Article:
The Galápagos’ famed finches are in urgent danger of extinction. A research team from Israel is travelling to the islands in search of a solution.

A medium ground finch perched on a tree in the Galápagos, 2015. Photo courtesy of Boaz Yuval

The Galápagos Islands are known for their unique animal species – giant tortoises, iguanas and sea lions – but none are more legendary than the group of birds known as Darwin’s finches.

Early discoveries from these tiny songbirds, which measure no bigger than a sparrow, are credited for having helped Charles Darwin develop his theory of evolution by natural selection. Now, 11 of the 13 finch species found in the Galápagos are in danger of extinction due to a parasitic fly’s fatal impact on the populations.

A research team from the Hebrew University’s Robert H. Smith Faculty of Agriculture, Food and Environment is embarking next week on an expedition to the islands to help save the iconic birds that have become the Galápagos’ symbol.

Internationally acclaimed entomologist Prof. Boaz Yuval will be joined by colleagues Prof. Edouard Jurkevitch and Micki Ben-Yosef for the three-week mission, part of a four-year project funded by the US-Israel Binational Science Foundation together with the University of Minnesota. The team will also collaborate with George Heimpel, an entomologist at the University of Minnesota, and scientists from the Charles Darwin Foundation.

The Galápagos’ invasive fly problem was first noticed in the 1980s and 1990s by a group of Austrian and Australian researchers who were curious as to why fledglings in the nests of finches were dying, explained Yuval, who is known for his groundbreaking work on fruit flies and mosquitoes.

Further inspection revealed that the larvae of the Philornis downsi fly, accidentally introduced to the island from the mainland in the 1960s, attach themselves to the bird hatchlings and feed on their blood, ultimately killing them.

The mortality rate in finch hatchlings is close to 100 percent. “What’s really worrying is that there are locations in the islands where some species of finches, over the last couple of years, have experienced close to 100% parasitism in the nests,” Yuval tells ISRAEL21c. “In these locations, recruitment to the adult population is zero.”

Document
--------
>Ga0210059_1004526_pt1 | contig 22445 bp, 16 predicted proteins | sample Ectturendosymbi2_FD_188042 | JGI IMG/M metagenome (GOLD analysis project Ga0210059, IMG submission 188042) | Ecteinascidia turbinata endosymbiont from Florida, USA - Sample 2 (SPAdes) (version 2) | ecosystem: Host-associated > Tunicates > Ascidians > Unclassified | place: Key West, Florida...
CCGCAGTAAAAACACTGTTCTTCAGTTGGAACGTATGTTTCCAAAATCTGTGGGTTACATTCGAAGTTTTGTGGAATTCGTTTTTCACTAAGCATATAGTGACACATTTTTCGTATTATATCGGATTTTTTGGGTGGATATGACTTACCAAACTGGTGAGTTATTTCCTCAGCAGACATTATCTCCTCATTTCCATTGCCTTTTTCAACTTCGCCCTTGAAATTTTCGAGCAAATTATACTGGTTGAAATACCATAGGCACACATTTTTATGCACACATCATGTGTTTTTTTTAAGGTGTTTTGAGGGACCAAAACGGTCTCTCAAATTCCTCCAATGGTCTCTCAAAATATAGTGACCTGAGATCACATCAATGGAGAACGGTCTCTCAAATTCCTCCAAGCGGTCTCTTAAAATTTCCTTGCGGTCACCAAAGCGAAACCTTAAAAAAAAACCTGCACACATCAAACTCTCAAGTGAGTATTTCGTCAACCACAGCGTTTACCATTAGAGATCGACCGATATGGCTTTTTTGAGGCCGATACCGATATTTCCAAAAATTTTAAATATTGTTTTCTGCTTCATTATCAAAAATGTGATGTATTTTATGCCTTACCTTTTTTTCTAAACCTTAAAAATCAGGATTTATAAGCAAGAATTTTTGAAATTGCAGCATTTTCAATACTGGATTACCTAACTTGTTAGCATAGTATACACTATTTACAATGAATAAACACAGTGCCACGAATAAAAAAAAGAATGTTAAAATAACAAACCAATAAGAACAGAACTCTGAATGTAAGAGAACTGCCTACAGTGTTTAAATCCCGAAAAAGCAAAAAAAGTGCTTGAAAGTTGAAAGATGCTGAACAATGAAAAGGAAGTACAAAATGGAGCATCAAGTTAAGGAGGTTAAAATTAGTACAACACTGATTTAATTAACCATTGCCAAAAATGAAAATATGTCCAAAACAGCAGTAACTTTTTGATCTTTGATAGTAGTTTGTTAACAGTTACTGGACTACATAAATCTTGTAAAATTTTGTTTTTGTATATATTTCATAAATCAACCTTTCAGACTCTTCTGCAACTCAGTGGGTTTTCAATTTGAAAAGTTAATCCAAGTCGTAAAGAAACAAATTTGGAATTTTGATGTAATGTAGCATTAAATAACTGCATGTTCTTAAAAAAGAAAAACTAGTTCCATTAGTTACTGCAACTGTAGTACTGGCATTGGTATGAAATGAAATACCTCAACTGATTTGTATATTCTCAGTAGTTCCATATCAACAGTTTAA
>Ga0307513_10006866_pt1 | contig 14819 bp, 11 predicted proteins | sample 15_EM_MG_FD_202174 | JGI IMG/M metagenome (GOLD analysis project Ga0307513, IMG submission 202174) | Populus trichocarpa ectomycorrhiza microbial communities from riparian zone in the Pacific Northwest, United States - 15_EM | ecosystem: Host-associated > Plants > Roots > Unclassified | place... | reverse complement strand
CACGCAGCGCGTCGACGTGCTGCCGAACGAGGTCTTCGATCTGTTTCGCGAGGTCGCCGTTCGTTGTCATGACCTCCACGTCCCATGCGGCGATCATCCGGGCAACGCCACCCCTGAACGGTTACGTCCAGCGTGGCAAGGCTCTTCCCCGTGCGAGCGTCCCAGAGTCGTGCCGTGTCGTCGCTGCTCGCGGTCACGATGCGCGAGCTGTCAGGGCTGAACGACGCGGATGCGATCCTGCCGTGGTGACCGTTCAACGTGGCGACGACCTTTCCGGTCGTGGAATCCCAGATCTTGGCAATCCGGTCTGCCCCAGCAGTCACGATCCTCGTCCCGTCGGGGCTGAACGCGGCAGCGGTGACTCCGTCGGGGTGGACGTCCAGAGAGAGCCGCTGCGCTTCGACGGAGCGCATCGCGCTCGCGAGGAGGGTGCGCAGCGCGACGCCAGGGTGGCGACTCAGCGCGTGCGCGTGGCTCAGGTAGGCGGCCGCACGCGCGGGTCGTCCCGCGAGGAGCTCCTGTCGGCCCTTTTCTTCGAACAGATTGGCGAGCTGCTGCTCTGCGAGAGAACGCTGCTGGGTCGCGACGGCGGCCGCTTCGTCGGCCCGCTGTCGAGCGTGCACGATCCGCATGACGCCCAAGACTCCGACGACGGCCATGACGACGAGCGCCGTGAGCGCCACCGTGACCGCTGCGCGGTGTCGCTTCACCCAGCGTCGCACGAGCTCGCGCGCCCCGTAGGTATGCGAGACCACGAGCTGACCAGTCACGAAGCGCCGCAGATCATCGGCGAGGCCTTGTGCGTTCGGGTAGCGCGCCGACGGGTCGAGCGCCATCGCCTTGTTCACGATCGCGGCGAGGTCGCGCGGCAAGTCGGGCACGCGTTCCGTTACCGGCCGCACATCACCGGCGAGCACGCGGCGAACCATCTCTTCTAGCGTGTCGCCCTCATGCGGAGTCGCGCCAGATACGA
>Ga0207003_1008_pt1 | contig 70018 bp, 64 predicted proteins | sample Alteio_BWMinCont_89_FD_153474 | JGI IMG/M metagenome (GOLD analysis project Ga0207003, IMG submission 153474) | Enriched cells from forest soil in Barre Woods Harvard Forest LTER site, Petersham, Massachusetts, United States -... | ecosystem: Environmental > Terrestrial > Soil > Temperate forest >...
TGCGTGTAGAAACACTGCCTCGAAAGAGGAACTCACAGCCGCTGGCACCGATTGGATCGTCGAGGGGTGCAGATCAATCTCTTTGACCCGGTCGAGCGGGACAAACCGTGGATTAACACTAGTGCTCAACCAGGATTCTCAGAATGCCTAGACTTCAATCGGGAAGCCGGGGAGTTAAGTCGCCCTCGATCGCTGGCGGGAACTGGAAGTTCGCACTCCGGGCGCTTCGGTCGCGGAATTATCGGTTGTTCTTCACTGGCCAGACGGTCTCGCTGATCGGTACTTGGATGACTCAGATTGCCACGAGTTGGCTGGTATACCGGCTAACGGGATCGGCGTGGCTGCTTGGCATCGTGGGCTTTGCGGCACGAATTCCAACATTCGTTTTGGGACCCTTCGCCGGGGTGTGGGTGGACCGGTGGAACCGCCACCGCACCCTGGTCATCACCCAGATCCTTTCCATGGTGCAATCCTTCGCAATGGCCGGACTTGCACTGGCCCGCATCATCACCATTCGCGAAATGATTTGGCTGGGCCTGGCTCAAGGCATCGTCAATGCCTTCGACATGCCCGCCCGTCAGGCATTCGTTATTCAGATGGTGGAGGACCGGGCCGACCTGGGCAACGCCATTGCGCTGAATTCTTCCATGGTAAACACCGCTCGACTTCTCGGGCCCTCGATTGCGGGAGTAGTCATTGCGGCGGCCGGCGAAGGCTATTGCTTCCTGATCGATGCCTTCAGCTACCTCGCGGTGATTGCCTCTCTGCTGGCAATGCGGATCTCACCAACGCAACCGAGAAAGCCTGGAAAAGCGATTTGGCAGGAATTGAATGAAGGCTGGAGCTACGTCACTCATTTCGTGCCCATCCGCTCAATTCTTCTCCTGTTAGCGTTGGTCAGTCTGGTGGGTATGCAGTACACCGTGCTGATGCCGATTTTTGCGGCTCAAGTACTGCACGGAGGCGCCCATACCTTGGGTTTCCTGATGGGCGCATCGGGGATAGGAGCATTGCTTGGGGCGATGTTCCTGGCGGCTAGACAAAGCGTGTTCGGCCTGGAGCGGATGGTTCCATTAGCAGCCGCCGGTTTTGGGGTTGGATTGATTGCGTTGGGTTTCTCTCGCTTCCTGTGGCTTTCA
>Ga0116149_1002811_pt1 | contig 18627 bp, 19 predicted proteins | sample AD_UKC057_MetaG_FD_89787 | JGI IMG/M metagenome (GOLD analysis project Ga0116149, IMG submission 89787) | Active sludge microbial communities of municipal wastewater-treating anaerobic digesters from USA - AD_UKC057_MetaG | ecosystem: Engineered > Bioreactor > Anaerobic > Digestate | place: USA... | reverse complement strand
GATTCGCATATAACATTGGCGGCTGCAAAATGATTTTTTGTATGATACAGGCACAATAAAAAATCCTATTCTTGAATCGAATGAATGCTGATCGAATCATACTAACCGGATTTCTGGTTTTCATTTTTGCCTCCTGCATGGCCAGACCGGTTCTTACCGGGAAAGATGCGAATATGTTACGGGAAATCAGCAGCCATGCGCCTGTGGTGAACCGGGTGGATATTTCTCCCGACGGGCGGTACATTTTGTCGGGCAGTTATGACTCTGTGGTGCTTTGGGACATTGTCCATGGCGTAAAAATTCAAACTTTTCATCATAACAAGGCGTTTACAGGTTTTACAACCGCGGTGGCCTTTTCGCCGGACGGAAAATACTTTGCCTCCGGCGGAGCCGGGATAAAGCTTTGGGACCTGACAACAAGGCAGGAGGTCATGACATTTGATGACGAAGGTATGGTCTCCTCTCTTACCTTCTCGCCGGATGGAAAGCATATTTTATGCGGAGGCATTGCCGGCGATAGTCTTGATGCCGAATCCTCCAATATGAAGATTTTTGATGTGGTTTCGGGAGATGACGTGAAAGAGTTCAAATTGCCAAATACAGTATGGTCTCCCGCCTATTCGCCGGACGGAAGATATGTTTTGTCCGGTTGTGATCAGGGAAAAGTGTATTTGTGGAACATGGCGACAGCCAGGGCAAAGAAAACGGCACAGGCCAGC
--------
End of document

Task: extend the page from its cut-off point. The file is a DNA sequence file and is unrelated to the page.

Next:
Although the parasite hasn’t affected all species equally, without the introduction of a viable solution Yuval predicts the finches may be extinct within 10 years. One particular species, the mangrove finch, is already down to about 80 individuals.

The good news is that there’s a consortium of international researchers and funding agencies helping to find solutions.

“In the case of the mangrove finch, the San Diego Zoo and local Ecuadorian researchers are actually collecting eggs every year, incubating the eggs in a lab, hand-rearing the chicks, acclimatizing them, and releasing them back,” explains Yuval.

Thanks to this method, practiced over the last four years, the mangrove finch population has grown by about 14% every year.

Another promising approach is based on providing nesting materials that are saturated with insecticide, killing off the parasites and allowing fledglings to survive. However, it has yet to become a widespread solution due to the insecticide’s potential to affect many birds and the reluctance of Galápagos park authorities.

Medium ground finches. Photo courtesy of Boaz Yuval

The Israeli group is exploring a different method, which aims to target the microbes inside of the flies in order to interrupt their blood-feeding success.

“Humans have an enormous microbiome in which a community of microbes living in our gut contributes to our well-being, immune system, combating diseases, and even affecting mood and mate choice,” explains Yuval. “We are not unique in that. Insects also have gut microbes which are very important in their nutrition and in their immune response, especially blood-feeding insects.”

In addition to providing essential dietary supplements, which the flies don’t get in their blood meal, Yuval believes the bacteria also play an important role in communication between adult insects, including finding food and mates.

“We can manipulate the behavior of the adults by attracting them to traps which are based on volatiles that are produced by their microbes. We have some preliminary data that is very promising and that’s going to be our second major focus during this expedition,” says Yuval.

They will also try to help the local Ecuadorian team figure out a way to successfully grow the invasive fly in a lab setting, for use in sterile insect release – a form of pest control where overwhelming numbers of sterilized insects are released into the wild.

A successful attempt at saving the Galápagos’ iconic finches could save more than just the bird species. Without the finch, the terrestrial ecosystems are in danger of becoming destabilized. “One can never predict what form this will take,” says Yuval.

“The problem with extinction is that it’s forever; you can’t go back from that.”

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